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Brussels Airlines Terminates CityJet Sukhoi Superjet Contract

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Brussels Airlines Terminates CityJet Sukhoi Superjet Contract

Brussels Airlines Terminates CityJet Sukhoi Superjet Contract
January 02
11:01 2019

LONDON – Belgium’s flag carrier, Brussels Airlines, has terminated its contract with CityJet earlier than originally planned, following a spate of delays caused by technical problems with CityJet’s Sukhoi Superjets (SSJ).

CityJet has served Brussels Airlines with scheduled SSJ operations from its Brussels Zaventem Airport hub (BRU) to a variety of short-haul European destinations since the beginning of 2017.

In 2016 Brussels Airlines opted to accelerate the retirement of its aging RJ100 fleet as they took delivery of various leased Airbus A320s to supplement a requirement for additional capacity.

PHOTO: Brussels Airlines.

To fill the need created by the retirement of the airlines RJ100s on its thinner routes, Brussels Airlines wet-leased four SSJs from CityJet (EI-FWD/FWE/FWF/FWG), all having been repainted into Brussels Airlines colors.

The Irish carrier took delivery of its first Sukhoi Superjet in June 2016 and immediately began crew training flights in earnest across the UK and Ireland. As the airline prepared to induct the first examples, of the 15 planes it had on order (along with options for a further 16), the first planes were operated under charter contracts.

The Sukhoi Superjet seemed to be a well-placed replacement for CityJet’s aging fleet of British built RJ85s, and the ideal aircraft to wet-lease to a variety of European carriers interested in the 80-100 seat market.

Since entering service the Sukhoi Superjet has encountered many challenges, however. Lack of spare parts affecting maintenance has, in turn, resulted in aircraft at times being unavailable for days at a time.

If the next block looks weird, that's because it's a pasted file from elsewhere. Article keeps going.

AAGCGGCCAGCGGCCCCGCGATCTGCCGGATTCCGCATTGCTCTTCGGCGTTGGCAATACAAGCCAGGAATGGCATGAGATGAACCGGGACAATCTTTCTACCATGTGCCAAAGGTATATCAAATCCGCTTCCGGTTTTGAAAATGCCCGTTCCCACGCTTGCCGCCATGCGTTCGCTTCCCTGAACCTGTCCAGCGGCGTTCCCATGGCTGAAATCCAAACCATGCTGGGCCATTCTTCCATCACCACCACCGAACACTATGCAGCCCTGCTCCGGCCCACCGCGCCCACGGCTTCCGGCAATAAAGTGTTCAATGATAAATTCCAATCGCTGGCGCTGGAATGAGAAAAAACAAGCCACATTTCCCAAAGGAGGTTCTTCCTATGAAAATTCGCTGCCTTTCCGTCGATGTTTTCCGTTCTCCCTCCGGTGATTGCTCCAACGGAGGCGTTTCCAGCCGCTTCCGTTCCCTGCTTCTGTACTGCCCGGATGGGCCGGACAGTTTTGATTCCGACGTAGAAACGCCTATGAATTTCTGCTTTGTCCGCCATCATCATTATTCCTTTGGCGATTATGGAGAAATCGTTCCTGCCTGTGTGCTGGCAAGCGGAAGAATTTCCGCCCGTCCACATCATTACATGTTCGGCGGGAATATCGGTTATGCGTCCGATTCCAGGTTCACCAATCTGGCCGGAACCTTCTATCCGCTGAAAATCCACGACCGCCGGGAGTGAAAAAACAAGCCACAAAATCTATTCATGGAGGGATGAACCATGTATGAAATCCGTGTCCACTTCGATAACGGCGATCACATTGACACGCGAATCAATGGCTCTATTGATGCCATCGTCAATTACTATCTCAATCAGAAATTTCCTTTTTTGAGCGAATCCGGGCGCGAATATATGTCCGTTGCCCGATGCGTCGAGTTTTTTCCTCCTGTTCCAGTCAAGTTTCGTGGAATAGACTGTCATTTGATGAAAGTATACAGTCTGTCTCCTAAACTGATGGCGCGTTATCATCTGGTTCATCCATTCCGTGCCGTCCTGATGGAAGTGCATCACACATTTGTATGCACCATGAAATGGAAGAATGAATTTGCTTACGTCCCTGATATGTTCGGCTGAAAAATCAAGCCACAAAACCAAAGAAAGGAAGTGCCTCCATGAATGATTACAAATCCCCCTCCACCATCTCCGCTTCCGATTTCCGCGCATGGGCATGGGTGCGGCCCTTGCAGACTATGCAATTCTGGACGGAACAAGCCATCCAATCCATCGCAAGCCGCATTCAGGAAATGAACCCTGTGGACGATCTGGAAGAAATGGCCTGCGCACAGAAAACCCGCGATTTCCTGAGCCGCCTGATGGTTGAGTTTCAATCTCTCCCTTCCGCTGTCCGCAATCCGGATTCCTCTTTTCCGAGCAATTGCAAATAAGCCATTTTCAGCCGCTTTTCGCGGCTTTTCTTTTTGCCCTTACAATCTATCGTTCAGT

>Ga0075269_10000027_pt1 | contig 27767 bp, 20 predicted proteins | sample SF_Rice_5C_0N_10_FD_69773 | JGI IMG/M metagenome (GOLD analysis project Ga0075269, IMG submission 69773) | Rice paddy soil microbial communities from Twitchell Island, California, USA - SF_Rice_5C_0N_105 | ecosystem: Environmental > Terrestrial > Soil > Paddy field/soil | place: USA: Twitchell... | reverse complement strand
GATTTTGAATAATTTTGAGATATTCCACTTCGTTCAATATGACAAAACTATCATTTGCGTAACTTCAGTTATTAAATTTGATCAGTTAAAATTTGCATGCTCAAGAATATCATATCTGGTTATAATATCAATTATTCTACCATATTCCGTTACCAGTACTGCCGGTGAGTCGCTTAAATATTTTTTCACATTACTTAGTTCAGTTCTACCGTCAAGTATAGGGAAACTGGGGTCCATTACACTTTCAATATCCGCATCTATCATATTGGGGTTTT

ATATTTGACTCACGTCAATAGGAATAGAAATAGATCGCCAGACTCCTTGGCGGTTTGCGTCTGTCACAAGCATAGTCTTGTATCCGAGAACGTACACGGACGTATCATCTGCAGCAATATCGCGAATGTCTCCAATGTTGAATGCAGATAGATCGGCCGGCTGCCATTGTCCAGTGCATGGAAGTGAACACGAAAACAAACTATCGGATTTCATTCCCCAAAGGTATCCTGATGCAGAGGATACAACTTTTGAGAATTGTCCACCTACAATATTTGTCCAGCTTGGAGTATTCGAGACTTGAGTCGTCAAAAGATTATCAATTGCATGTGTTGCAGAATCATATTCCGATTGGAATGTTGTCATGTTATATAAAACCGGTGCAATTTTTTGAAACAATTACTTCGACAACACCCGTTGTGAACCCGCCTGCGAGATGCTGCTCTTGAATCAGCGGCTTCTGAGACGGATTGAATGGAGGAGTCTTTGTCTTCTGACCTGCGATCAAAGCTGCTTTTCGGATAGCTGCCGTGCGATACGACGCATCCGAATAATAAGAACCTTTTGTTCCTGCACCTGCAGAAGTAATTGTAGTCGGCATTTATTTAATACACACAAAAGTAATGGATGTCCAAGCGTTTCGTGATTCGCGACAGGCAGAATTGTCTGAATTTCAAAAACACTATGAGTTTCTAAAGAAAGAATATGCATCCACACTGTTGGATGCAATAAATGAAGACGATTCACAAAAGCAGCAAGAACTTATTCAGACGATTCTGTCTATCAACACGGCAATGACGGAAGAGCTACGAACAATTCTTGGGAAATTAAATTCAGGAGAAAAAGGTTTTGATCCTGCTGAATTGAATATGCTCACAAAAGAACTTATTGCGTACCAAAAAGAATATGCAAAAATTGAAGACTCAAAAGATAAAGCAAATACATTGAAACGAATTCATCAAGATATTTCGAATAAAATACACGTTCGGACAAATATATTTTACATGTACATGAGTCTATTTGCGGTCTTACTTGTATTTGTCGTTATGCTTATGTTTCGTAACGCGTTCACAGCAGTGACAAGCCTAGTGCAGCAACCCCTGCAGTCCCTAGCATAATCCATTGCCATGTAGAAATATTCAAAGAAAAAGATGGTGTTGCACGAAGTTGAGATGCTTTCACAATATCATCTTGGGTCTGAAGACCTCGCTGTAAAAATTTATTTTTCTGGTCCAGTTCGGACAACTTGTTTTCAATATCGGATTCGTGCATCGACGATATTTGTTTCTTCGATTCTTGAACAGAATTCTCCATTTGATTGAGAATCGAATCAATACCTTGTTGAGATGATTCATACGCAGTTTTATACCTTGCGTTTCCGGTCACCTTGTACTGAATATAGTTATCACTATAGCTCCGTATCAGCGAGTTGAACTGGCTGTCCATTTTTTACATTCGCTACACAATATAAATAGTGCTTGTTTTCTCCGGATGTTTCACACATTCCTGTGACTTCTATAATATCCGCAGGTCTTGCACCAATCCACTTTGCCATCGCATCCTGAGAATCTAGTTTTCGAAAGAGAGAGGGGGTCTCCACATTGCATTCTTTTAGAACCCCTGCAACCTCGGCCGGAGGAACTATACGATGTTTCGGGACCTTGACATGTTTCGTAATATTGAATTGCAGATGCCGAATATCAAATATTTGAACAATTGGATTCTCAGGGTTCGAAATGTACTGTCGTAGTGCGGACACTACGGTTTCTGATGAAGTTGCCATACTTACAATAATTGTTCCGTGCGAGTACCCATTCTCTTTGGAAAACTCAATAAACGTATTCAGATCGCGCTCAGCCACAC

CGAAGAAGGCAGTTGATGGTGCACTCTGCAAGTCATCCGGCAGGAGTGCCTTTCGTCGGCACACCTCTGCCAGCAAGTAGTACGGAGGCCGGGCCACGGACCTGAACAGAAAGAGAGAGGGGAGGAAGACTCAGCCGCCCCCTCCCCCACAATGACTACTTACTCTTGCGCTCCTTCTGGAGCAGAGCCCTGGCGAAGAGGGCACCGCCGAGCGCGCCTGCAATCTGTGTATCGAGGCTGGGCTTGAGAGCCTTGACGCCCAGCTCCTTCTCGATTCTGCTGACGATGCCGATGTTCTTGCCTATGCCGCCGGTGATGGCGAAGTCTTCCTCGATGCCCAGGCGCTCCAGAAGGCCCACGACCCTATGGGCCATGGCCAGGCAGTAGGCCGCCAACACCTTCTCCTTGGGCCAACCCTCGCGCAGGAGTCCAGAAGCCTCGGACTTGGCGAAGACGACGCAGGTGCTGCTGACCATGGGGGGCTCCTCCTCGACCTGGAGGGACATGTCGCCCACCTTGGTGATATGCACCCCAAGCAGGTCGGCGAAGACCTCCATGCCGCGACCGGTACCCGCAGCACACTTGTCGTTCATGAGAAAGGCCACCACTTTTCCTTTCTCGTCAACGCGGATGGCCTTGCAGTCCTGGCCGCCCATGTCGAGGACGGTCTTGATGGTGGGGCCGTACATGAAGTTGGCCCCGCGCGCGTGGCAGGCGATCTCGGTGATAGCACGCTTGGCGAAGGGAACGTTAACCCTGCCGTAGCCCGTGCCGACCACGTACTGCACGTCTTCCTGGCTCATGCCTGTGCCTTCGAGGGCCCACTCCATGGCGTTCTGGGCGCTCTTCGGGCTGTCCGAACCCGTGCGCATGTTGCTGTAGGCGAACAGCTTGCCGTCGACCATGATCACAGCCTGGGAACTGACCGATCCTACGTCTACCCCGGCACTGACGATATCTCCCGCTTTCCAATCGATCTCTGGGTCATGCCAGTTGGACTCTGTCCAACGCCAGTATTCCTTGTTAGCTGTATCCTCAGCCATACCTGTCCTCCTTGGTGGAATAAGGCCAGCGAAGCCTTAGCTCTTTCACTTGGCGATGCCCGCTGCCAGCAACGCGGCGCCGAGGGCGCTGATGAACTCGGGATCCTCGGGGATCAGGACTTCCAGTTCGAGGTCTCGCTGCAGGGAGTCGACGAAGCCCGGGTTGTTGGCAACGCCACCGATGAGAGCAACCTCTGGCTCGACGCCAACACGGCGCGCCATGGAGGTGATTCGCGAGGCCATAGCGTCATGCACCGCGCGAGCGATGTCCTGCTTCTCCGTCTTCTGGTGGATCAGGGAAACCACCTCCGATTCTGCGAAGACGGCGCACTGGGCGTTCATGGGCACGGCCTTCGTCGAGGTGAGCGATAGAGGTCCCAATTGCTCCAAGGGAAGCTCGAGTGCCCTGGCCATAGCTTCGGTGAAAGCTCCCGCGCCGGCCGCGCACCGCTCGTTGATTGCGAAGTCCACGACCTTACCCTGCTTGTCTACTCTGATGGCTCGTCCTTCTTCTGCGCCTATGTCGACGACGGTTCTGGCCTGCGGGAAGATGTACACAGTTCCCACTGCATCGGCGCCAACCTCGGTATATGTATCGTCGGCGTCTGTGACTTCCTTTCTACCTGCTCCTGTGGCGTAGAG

Various other issues related to the maintenance of the aircraft’s SAM146 engines have not only affected CityJet’s ability to operate on behalf of Brussels Airlines but have similarly affected other operators, such as Mexican carrier Interjet whose fleet of Superjets may soon be replaced with new build Airbus A320neos.

The Mexican low-cost carrier has endured similar difficulties with the SSJ and, in a move to restructure its fleet, has added a further 20 A320neos to the Airbus order book in September 2018.

Interjet has faced further issues with the availability of spare parts to keep its fleet of Superjets operational. At the end of October 2018, only 10 of Interjet’s 22 SSJs were operational, whilst one has been stripped of its engines and put into permanent storage.

CityJet has faced similar difficulties throughout the summer of 2018 with its aircraft frequently being unavailable for the contracted Brussels Airlines operations.

In December Brussels Airlines returned two SSJs to CityJet, after which they were then flown to and put into storage in Ireland.

The remaining Sukhoi Superjets will be flown up till the 6th of January, when they will end their services on behalf of Brussels Airlines, being replaced by Bombardier CRJs leased from Air Nostrum.

Photo: Fabrizio Berni

Brussels Airlines will operate its last Sukhoi Superjet service for Brussels Airlines on Monday, January 7th, with the last flight being from Billund (Denmark) to Brussels, landing at 08:20.

The Superjet’s final services, as listed below, are provided by AirlineRoute:

  • Brussels – Basel/Mulhouse last flight 04JAN19
  • Brussels – Birmingham last flight 31DEC18
  • Brussels – Billund Overall last flight on 07JAN19, departing Billund
  • Brussels – Bologna last flight 06JAN19
  • Brussels – Krakow last flight 06JAN19
  • Brussels – Milan Malpensa last flight 04JAN19

Overall, it has been a very unsuccessful career for the Sukhoi Superjet program, which started off on the wrong foot by crashing on a demonstration flight in Indonesia back in May 2012.

The demo flight crashed on Mount Salak, killing all 37 passengers and eight crew on board.

Since then, the Russian/Italian aircraft manufacturer only managed to sell few of airframes to a handful operators, among which CityJet and Interjet featured. Today, both airlines are phasing these planes out.

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Jonathan Winton

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